Monday, March 5, 2018

Spoiling Books

I'm attempting to write everyday in March.Today is 5/31.

My students have a lot of opinions about book spoilers. We do a daily book talk - some from me, some from the kids - and they are careful to call out, "No spoilers!" if they think someone is divulging too much. I understand, really I do. I read the Harry Potter series at a ridiculous pace so that no one could ruin the end for me. I always read the book before watching the movie because I feel like that's the experience I was supposed to have. And yet, I have a habit that seems to annoy authors to no end...

I often read the end of the book shortly after beginning it.

I'm not sure why this is. I think I need to know how things will turn out to be able to slow down and enjoy the book. I tend to fly through books already, skimming over parts I'm not interested in. And yet, I still have the compulsion to flip to the end and ensure I know how the characters will end up. Maybe it's morbid - if anything were to happen to me, at least I know how that book would end. Maybe it's just a lack of patience - I know many people that would agree I don't have an overabundance of patience lying around. I think it's likely just my dislike of the feeling of conflict, I strongly like everything to be conflict free in my life - my relationships, my television/ movies, and apparently my books. Even in more formulaic writing, like the romance books I'm still reading with abandon, and knowing the couple will get together in the end, I still slide the Kindle pages all the way to the end, just to know it will all be ok. And the funny thing? I know I'm not alone in this.
I watched Lindsay in class the other day flip to the end of the book as soon as she was done with the first chapter. After she did so, I caught her gaze (after taking a photo) and grinned at her. She shrugged her shoulders at me and went back to reading.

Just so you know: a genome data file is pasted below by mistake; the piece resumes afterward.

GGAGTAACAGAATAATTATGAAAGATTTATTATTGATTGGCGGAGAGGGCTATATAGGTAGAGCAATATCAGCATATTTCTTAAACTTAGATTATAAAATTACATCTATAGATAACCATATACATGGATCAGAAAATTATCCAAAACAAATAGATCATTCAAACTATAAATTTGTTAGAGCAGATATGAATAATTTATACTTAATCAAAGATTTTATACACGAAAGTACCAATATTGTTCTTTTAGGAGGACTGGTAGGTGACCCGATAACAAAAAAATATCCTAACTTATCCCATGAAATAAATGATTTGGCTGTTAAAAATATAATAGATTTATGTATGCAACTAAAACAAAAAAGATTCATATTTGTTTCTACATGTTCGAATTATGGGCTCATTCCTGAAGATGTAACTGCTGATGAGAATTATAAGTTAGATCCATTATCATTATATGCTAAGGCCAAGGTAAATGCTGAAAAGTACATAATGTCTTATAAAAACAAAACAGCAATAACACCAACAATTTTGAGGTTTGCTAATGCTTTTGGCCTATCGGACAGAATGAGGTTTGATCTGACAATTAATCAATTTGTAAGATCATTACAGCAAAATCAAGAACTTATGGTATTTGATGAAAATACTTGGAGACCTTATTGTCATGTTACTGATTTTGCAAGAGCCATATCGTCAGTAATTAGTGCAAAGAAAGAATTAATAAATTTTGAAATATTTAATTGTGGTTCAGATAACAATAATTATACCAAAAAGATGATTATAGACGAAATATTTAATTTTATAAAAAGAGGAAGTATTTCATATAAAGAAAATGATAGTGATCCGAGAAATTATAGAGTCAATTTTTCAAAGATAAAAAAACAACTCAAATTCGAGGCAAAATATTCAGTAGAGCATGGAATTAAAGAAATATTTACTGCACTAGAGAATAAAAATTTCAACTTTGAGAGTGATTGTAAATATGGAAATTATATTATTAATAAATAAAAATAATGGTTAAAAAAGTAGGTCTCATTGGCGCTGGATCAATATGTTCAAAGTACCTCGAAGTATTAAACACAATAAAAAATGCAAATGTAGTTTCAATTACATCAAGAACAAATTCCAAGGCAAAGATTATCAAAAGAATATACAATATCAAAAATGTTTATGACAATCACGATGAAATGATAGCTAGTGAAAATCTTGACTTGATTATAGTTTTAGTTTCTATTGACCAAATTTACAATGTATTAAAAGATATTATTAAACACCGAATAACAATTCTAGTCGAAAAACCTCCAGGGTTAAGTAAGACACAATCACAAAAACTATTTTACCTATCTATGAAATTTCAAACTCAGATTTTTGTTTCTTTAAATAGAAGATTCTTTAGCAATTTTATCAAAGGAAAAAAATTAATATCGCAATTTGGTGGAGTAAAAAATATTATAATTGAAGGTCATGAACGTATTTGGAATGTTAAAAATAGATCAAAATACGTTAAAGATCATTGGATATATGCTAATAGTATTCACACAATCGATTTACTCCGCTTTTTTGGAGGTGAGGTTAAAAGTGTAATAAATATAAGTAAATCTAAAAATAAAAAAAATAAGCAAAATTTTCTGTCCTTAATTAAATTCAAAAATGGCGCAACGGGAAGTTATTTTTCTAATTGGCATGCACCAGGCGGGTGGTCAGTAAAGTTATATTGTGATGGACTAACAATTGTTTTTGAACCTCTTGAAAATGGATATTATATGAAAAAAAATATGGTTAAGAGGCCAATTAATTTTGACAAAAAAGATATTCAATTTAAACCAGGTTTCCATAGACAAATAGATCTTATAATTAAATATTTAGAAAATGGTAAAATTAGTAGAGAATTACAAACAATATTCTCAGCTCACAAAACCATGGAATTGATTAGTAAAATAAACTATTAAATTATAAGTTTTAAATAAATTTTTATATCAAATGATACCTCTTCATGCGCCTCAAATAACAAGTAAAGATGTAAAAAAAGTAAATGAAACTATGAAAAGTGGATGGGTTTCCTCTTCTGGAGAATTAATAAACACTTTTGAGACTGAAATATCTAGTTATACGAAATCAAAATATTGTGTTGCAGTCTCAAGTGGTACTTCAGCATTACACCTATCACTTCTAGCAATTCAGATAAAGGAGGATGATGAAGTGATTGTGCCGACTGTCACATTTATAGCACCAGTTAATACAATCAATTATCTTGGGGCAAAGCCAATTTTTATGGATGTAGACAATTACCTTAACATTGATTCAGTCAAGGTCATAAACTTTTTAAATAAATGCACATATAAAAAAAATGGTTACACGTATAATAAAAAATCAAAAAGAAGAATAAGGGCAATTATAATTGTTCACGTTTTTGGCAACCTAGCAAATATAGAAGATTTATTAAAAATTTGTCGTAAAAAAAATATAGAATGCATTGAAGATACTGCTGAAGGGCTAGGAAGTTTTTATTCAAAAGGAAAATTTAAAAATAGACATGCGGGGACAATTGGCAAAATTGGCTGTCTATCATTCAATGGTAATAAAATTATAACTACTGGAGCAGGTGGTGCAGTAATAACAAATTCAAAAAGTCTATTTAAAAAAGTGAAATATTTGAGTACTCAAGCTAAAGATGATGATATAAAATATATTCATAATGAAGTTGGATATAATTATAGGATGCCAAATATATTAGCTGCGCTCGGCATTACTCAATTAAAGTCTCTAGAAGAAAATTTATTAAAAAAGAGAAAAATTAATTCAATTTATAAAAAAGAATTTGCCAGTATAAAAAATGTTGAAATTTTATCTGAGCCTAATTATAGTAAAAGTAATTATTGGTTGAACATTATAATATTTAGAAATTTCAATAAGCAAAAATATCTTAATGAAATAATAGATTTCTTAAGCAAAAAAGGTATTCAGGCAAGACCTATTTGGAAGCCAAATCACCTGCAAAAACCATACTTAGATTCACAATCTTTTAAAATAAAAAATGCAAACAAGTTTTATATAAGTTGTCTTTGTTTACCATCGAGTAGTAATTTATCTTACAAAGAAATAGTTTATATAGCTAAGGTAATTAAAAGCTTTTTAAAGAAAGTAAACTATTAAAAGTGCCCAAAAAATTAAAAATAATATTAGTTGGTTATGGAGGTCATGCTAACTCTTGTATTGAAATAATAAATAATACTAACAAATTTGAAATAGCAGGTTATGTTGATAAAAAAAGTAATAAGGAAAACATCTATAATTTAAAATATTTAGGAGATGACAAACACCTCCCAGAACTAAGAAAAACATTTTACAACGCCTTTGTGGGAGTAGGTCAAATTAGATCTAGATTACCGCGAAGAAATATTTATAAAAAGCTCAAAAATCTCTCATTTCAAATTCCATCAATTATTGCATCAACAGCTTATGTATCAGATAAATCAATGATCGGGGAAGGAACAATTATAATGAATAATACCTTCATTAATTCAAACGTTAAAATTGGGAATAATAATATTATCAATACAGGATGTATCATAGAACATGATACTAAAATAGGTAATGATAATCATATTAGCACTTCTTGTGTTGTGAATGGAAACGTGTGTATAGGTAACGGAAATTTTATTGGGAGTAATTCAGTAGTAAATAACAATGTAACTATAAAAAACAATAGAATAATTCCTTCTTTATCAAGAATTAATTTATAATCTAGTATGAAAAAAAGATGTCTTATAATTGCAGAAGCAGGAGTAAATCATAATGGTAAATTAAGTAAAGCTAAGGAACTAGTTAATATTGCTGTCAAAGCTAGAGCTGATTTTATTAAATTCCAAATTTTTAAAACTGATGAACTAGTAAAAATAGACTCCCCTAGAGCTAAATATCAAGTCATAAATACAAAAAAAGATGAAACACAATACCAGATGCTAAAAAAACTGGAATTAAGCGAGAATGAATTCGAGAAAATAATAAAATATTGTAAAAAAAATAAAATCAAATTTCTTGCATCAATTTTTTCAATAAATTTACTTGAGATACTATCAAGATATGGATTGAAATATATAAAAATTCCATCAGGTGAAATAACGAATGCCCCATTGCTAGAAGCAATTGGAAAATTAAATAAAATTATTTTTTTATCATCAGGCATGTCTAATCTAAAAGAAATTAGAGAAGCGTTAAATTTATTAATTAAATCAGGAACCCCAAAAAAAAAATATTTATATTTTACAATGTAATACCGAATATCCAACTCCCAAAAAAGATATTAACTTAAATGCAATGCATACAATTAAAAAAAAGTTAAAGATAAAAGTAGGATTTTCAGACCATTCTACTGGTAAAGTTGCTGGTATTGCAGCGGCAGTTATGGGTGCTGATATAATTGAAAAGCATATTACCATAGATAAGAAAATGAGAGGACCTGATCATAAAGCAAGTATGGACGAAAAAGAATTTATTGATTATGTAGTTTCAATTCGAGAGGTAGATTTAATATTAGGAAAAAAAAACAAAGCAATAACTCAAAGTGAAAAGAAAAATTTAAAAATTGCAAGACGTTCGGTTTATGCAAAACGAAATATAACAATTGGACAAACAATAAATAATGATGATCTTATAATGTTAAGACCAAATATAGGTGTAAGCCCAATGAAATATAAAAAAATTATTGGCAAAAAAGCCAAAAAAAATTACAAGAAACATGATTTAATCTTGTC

Tera today read a really sad part towards the end of Andrew Smith's Winger. She immediately flipped to the end to see if she should even keep going. She got teary and told me she now hated (but not really) the book. I stood up from my spot in the front of the room, wandered back to the shelves, grabbed the sequel, Stand Off, and dropped it on her table as I headed towards the front. I grinned as I heard a distracted, "Thanks," and saw her head bent over the point, gabbing the offending chapter, and telling her friend Samantha what just happened. When I admonished that she shouldn't spoil the experience for Sam, Sam replied, "I already read the end of it knowing that I was getting it as soon as she was done." 

Kids these days.

Truly, I can't feel bad about this. I'm forty-four and love to read. I know what works for me and what doesn't. Reading the end of a book has never made me not finish. It actually allows me to slow down (a bit!) and savor the book even more. This is one habit I know I cannot kick...well this along with my tendency to dog ear my pages.